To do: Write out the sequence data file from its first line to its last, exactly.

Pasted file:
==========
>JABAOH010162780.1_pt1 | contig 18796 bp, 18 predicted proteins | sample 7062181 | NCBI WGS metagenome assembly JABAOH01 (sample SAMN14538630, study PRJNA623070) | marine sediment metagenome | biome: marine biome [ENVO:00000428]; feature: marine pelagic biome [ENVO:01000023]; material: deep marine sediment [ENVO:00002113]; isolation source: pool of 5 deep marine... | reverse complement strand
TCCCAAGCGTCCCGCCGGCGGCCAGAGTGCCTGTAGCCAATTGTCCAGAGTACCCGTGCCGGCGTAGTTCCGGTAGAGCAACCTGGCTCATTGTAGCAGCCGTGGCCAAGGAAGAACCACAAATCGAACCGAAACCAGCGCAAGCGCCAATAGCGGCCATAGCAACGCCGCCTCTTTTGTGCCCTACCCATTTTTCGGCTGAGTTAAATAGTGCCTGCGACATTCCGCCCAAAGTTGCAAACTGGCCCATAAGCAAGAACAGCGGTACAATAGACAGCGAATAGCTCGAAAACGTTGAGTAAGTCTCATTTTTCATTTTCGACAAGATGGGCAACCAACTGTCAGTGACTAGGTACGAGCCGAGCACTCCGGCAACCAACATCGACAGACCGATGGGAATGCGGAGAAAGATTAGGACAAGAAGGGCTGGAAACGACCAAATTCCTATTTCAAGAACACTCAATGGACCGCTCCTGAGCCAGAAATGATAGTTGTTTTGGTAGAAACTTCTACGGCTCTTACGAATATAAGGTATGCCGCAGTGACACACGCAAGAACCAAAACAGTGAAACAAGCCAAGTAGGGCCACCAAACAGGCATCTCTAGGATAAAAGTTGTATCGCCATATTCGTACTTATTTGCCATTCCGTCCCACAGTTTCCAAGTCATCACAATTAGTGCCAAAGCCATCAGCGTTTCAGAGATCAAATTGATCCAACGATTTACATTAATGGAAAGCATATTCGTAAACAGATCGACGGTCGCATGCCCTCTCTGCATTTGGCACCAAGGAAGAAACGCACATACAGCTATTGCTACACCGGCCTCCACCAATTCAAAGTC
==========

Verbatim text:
>JABAOH010162780.1_pt1 | contig 18796 bp, 18 predicted proteins | sample 7062181 | NCBI WGS metagenome assembly JABAOH01 (sample SAMN14538630, study PRJNA623070) | marine sediment metagenome | biome: marine biome [ENVO:00000428]; feature: marine pelagic biome [ENVO:01000023]; material: deep marine sediment [ENVO:00002113]; isolation source: pool of 5 deep marine... | reverse complement strand
TCCCAAGCGTCCCGCCGGCGGCCAGAGTGCCTGTAGCCAATTGTCCAGAGTACCCGTGCCGGCGTAGTTCCGGTAGAGCAACCTGGCTCATTGTAGCAGCCGTGGCCAAGGAAGAACCACAAATCGAACCGAAACCAGCGCAAGCGCCAATAGCGGCCATAGCAACGCCGCCTCTTTTGTGCCCTACCCATTTTTCGGCTGAGTTAAATAGTGCCTGCGACATTCCGCCCAAAGTTGCAAACTGGCCCATAAGCAAGAACAGCGGTACAATAGACAGCGAATAGCTCGAAAACGTTGAGTAAGTCTCATTTTTCATTTTCGACAAGATGGGCAACCAACTGTCAGTGACTAGGTACGAGCCGAGCACTCCGGCAACCAACATCGACAGACCGATGGGAATGCGGAGAAAGATTAGGACAAGAAGGGCTGGAAACGACCAAATTCCTATTTCAAGAACACTCAATGGACCGCTCCTGAGCCAGAAATGATAGTTGTTTTGGTAGAAACTTCTACGGCTCTTACGAATATAAGGTATGCCGCAGTGACACACGCAAGAACCAAAACAGTGAAACAAGCCAAGTAGGGCCACCAAACAGGCATCTCTAGGATAAAAGTTGTATCGCCATATTCGTACTTATTTGCCATTCCGTCCCACAGTTTCCAAGTCATCACAATTAGTGCCAAAGCCATCAGCGTTTCAGAGATCAAATTGATCCAACGATTTACATTAATGGAAAGCATATTCGTAAACAGATCGACGGTCGCATGCCCTCTCTGCATTTGGCACCAAGGAAGAAACGCACATACAGCTATTGCTACACCGGCCTCCACCAATTCAAAGTC